Setting up the account is pretty simple. People looking for the desktop option can download the software without even providing an email address. After installing the application, existing users can restore their data directly from the cloud or by using a backup file saved on the computer. New users can skip this phase and start configuring Enpass. The first step is to create a master password, which Enpass audits right away to ensure users lock their vault with a strong key. Then comes a quick and simple setup of the program, enabling the software’s autorun, installing browser extensions, and adding biometrics to unlock the vault. Only then does Enpass ask for an email address, offering all its premium features for free in exchange. If you choose to register with the company, an authentication code is emailed to confirm your identity, and you're ready to go.
If you’ve used a password manager before, the first thing you should do is import all information to the vault. Enpass supports more than 10 of its competitors, including the most popular ones like 1Password and Dashlane. Furthermore, it's also possible to import items from Google Chrome and pre-formatted CVS files.
Security and Privacy
Since Enpass is an offline password manager, everything is stored locally, including the master password. Although this is perfect security-wise, it's essential that users don't forget their master password since the company won't be able to recover it.
As already discussed, the Enpass synchronization feature needs a third-party cloud service to work. This is far from ideal, but since the company provides end-to-end encryption using industry-standard AES-256, it's impossible to access the information without the master password. Even if your cloud account is breached, the hacker won't be able to read your vault's data. Furthermore, users who want an additional level of security can also use a keyfile, which stops anyone from accessing the software without the file that is saved somewhere on your computer, even if they have your master password.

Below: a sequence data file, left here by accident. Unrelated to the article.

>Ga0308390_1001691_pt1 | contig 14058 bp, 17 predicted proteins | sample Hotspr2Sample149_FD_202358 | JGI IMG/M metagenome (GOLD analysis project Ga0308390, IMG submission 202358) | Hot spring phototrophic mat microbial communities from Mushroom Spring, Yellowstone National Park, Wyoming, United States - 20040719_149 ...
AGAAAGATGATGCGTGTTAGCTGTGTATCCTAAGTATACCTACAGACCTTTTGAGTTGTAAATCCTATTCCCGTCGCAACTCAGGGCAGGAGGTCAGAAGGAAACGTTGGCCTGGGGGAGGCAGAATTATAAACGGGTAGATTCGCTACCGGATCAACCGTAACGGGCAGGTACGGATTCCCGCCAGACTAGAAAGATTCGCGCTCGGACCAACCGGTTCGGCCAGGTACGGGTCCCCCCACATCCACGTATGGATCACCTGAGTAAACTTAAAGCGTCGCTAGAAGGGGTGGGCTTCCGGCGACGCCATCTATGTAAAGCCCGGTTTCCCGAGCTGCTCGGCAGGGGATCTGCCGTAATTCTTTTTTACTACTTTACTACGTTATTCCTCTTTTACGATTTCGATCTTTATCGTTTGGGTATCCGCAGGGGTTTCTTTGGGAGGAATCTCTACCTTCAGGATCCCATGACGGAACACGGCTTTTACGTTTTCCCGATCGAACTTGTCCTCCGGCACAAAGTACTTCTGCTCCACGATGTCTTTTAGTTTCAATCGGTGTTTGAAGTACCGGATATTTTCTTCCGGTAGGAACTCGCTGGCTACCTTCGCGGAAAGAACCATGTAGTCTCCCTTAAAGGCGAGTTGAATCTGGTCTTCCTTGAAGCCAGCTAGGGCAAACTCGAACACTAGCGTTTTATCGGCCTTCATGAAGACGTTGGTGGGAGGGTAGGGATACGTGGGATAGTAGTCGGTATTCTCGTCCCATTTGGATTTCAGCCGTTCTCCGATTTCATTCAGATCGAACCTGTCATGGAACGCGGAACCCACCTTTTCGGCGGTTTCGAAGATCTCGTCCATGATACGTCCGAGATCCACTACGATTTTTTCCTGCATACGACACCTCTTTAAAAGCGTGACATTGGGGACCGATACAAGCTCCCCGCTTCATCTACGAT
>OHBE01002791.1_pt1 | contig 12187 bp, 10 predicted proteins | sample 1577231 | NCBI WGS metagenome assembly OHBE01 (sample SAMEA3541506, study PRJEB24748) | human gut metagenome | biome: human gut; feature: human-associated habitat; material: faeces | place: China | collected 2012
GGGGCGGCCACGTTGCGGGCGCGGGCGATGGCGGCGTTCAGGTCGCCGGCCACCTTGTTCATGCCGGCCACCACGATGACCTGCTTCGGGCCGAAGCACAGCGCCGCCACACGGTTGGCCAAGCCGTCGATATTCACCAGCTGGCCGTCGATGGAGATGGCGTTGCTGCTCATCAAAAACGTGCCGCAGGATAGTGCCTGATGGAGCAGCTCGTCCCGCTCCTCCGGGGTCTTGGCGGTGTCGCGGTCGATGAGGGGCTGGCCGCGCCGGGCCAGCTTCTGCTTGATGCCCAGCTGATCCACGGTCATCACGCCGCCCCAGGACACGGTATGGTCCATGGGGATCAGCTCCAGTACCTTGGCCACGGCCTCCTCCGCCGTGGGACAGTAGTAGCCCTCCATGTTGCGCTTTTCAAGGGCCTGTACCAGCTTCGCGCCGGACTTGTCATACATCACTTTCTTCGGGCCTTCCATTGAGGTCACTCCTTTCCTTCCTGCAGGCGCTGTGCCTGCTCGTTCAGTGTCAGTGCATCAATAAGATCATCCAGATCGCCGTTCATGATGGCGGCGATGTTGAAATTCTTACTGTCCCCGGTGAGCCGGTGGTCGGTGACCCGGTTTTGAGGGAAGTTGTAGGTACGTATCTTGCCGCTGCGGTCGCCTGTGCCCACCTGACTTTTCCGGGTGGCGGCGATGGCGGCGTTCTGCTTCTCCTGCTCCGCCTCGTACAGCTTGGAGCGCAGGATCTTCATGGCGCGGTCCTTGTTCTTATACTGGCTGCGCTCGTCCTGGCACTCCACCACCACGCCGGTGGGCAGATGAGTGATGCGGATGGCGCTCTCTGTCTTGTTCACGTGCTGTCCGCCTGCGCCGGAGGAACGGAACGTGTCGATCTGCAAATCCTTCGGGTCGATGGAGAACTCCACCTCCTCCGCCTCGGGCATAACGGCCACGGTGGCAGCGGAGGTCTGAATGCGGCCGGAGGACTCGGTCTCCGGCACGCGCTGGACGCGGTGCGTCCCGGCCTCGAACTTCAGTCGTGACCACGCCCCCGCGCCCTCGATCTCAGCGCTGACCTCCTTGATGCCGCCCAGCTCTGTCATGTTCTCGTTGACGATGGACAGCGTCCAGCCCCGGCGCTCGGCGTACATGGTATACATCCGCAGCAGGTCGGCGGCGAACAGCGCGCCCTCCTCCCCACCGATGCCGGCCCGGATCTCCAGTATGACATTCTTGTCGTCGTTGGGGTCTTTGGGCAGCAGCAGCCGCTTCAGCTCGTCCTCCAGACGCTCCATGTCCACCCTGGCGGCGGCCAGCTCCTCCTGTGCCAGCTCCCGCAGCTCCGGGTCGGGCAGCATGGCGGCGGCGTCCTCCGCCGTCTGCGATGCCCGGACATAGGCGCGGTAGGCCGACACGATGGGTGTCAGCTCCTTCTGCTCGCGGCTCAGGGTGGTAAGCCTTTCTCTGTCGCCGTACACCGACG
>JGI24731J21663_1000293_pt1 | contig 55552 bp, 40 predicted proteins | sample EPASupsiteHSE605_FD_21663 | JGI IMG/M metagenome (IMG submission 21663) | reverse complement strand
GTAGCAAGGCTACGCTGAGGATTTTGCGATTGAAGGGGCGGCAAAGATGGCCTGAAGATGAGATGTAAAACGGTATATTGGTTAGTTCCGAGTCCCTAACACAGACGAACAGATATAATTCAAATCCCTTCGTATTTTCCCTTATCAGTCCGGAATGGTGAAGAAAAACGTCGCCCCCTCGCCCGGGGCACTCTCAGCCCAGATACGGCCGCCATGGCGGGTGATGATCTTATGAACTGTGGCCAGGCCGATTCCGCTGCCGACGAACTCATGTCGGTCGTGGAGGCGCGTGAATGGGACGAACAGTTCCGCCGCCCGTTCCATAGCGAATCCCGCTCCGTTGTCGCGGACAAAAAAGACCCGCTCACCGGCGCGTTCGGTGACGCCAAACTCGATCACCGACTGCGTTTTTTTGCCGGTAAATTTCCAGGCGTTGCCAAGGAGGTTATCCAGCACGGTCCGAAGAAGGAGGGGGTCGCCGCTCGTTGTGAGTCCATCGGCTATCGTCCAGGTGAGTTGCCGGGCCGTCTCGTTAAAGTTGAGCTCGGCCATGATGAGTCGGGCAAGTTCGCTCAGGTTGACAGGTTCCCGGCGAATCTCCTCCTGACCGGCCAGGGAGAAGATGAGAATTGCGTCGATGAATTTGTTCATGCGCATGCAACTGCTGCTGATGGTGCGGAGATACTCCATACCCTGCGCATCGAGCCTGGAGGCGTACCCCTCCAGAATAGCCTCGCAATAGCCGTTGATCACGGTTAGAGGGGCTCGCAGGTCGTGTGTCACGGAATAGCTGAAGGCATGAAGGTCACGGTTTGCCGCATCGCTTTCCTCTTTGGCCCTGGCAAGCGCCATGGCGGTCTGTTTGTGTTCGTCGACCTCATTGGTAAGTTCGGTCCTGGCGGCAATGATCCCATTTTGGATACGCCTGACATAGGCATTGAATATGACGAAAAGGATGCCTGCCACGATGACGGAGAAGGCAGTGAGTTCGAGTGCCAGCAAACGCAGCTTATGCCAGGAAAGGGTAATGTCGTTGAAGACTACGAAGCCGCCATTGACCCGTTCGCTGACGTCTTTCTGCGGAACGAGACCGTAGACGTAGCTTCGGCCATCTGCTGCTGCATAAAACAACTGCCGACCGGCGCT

Writing the master password every time you want to access the vault might be a bit bothersome, especially if you enable the auto-lock. Fortunately, there’s the option to unlock the program by using any biometric available on the system or a PIN code. Although this may not make much sense on the desktop, it's way easier to use your fingerprint on a mobile than typing your full password every time you open the app.
People interested in using Enpass on their computers don't need to worry about paying at all. The software is completely free and, if you share your email, the company offers access to all premium features. On mobile, the story is a little different. There's still a free version, but users can only save 10 items (25 if they register their email), and synchronization is out of the equation. This way, getting a paid plan – which can be purchased within the app – only makes sense for mobile and smartwatch users.
In order to please all possible paid users, Enpass offers the option to get the premium version through a subscription or a one-time purchase. The latter costs $59.99 and gives access to the platform forever, including all future updates. People who prefer the subscription model can opt between semi-annual and annual billing cycles. As with most online services, the longer the billing cycle, the cheaper the service becomes. Enpass similarly offers a 20% discount for users who commit to a longer contract, costing them only $1 per month. The company also offers promotions on its website fairly often, where the subscription discount can reach 50% and the one-time purchase discounted by 33%.
With an extensive FAQ and user guide, everything you need to know about Enpass is on their website. However, if you prefer human contact when asking a question, you can turn to the company's forum where the activity is through the roof. There are hundreds of posts, and thousands of comments. Even if you aren't able to find a post featuring your problem, you can post about it and expect a quick answer from a fellow user or someone from the company's team. Getting in touch directly with Enpass is also a possibility through email, phone, or social media, where the company is available on Facebook, Twitter, and Instagram.
Users looking for a password manager for their desktop should have Enpass on the top of their minds since the company offers the full package for free. There’s a wide variety of entries to choose from and enough personalization to make this software the ideal place to save any sensitive information. Unfortunately, the sharing feature is far from optimal. It may work for users who want to share only one or two of their vaults, but for those who need to share information with multiple people, Enpass is just too big of a headache – nobody is going to create dozens of cloud accounts. Nevertheless, prices are competitive, especially considering the discounts usually found on the company's website, making Enpass perfect for personal use.